Regulating Investors Not Issuers: A Market-Based Proposal
57 Pages Posted: 14 Feb 2000
Date Written: 2000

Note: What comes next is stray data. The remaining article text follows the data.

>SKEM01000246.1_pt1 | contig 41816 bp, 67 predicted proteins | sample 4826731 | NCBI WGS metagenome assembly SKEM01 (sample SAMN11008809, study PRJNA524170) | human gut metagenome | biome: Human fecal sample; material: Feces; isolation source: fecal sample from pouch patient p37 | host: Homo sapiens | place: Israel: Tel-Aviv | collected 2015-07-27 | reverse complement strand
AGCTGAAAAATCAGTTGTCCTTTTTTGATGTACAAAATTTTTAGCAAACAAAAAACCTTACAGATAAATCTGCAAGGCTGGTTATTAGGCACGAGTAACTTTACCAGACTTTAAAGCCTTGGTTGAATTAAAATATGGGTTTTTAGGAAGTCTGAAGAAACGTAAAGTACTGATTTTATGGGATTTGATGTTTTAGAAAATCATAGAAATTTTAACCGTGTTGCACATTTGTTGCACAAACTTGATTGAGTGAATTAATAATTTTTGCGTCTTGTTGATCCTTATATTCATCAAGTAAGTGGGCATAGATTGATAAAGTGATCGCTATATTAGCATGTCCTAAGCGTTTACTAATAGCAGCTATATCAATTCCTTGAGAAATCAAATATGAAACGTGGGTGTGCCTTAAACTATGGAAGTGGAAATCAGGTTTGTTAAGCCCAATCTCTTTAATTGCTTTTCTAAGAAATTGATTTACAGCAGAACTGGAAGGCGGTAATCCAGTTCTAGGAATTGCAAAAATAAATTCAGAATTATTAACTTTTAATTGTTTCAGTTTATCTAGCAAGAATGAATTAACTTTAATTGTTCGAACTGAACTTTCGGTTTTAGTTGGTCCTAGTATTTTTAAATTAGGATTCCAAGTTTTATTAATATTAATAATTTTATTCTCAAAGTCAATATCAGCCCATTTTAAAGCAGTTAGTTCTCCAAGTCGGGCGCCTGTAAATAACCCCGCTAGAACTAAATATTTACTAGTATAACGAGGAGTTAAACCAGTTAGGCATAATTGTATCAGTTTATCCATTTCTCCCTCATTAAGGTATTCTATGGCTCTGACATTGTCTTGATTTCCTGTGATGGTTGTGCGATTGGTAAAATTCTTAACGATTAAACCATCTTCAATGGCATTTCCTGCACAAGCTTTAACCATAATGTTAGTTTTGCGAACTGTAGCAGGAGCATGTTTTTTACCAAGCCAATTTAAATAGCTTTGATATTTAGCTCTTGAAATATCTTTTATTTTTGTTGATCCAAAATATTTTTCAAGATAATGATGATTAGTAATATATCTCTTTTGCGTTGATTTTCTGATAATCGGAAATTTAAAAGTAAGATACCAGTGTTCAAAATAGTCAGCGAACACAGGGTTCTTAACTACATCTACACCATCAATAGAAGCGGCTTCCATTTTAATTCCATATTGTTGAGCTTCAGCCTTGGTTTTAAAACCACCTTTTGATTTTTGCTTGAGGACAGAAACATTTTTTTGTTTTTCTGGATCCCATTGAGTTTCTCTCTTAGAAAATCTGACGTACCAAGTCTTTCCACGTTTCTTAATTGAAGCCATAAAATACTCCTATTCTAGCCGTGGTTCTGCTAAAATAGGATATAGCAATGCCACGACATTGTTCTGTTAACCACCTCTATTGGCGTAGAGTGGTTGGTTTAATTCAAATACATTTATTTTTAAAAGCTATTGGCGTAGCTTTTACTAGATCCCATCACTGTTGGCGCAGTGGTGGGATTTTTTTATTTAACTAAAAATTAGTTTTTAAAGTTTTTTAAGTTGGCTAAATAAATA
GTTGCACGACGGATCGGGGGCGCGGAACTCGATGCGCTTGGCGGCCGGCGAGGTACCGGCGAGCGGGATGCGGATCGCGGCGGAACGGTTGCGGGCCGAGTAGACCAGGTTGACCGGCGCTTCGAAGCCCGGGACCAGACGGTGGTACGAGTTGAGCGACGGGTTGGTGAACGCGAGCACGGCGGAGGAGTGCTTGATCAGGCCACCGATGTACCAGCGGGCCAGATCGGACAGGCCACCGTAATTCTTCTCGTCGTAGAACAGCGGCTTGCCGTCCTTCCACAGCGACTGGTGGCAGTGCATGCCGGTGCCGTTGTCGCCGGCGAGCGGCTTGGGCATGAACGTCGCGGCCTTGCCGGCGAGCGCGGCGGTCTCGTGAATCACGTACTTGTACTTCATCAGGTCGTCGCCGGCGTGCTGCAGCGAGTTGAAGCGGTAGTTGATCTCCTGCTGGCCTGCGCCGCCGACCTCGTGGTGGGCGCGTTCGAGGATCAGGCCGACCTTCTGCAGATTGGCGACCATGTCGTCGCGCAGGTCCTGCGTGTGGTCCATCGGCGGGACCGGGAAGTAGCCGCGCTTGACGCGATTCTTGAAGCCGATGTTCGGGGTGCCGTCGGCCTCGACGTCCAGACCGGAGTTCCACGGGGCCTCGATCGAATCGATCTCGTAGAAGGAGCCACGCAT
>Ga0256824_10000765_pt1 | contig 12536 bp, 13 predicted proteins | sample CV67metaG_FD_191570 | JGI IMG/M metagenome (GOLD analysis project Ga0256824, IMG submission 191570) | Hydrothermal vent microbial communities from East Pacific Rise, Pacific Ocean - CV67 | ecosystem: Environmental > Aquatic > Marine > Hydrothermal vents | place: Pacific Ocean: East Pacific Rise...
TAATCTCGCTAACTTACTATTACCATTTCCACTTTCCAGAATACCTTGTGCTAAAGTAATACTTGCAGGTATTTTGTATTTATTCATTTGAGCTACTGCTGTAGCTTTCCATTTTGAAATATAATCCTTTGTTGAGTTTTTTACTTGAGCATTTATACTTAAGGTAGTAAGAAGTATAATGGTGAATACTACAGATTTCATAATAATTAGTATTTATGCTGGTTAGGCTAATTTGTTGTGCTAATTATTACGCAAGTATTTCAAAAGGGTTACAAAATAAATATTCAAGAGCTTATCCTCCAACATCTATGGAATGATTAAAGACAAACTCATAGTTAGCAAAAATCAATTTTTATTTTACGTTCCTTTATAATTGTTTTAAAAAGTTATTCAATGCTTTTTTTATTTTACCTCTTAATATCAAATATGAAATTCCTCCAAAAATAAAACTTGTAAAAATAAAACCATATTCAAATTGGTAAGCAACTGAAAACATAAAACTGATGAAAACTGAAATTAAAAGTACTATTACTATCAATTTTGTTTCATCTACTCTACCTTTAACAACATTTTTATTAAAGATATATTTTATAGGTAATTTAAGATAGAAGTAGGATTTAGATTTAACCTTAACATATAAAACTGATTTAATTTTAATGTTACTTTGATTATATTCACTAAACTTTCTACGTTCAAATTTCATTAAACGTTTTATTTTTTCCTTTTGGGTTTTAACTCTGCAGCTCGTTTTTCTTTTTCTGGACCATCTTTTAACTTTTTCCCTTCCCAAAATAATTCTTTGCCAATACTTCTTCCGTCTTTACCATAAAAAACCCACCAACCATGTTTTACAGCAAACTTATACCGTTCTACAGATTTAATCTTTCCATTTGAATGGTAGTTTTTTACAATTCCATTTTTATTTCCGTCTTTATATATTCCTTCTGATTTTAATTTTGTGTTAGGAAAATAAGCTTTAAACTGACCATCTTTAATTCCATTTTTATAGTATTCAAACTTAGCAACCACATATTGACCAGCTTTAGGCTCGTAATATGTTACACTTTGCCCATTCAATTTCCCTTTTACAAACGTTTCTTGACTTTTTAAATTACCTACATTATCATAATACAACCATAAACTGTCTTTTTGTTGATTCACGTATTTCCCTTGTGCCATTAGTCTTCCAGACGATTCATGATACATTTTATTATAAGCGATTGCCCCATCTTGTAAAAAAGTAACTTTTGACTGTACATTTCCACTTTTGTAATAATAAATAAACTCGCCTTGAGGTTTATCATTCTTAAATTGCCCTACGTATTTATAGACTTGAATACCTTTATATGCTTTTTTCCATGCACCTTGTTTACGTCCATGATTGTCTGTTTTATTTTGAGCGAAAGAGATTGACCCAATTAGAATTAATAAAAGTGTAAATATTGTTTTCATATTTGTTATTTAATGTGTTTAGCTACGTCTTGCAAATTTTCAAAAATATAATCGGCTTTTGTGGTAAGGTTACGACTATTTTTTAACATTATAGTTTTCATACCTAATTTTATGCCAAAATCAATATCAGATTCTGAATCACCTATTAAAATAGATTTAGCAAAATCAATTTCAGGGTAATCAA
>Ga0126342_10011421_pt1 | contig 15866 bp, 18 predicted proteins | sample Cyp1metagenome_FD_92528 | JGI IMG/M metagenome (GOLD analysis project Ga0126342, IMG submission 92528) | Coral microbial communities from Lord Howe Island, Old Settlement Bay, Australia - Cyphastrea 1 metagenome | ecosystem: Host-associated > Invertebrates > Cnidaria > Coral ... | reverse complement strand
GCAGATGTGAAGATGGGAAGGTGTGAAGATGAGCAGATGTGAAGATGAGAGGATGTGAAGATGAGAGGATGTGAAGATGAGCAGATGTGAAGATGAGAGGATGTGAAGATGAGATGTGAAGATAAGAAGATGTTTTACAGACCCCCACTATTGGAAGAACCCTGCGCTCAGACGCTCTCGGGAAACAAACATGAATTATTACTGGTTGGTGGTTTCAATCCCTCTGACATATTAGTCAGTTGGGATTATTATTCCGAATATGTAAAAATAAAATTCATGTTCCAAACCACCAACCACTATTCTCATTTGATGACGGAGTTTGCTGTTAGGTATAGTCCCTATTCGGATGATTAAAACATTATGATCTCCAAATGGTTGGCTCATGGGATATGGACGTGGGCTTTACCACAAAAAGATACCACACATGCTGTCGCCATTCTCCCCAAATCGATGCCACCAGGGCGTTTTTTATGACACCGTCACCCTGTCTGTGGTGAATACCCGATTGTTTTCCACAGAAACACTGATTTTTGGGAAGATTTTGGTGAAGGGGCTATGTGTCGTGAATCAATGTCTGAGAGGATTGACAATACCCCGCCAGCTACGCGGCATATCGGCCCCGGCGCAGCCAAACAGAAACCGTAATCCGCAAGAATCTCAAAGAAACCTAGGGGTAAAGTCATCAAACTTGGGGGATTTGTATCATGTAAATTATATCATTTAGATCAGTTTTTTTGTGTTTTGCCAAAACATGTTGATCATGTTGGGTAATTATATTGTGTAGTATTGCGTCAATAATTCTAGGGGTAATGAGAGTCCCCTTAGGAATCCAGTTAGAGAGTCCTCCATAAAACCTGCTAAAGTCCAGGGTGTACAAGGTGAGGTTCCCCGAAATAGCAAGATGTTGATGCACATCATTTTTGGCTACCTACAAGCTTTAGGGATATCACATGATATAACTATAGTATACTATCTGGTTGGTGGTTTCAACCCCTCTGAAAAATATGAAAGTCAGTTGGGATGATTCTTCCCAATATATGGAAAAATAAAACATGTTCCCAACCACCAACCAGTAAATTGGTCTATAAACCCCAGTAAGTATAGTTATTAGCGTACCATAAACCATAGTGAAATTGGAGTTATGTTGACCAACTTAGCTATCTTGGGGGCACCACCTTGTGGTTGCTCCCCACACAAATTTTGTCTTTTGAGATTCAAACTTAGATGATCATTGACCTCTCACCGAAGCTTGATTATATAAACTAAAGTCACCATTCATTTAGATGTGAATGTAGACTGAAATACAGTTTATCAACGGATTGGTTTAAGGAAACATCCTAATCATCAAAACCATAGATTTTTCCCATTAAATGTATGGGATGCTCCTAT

The present securities regulatory regime in the United State focuses on the protection of investors. Investor protection, in turn, leads to a robust capital market. The federal government accomplishes its goal of investor protection through the registration and direct regulatory control of issuers, intermediaries, and self-regulatory organizations in the securities markets. The Article contends that regulators should instead regulate investors. Although against current wisdom, a securities regime that regulated investors would allow regulators to take a more market-driven approach toward investor protection, resulting in a less paternalistic regime. For those investors with good information on issuers in the market, for example, no mandatory regulations are necessary. Rather investors will contract for desired protections; those market participants failing to provide valued protections will receive less of for their securities or services. As a result, market participants will voluntarily provide desired protections. The Article, therefore, proposes to classify investors based on their informational resources. Such classification frees those investors able to protect themselves to engage in a wide variety of investments while allowing regulators to focus their resources on investors less well-equipped.
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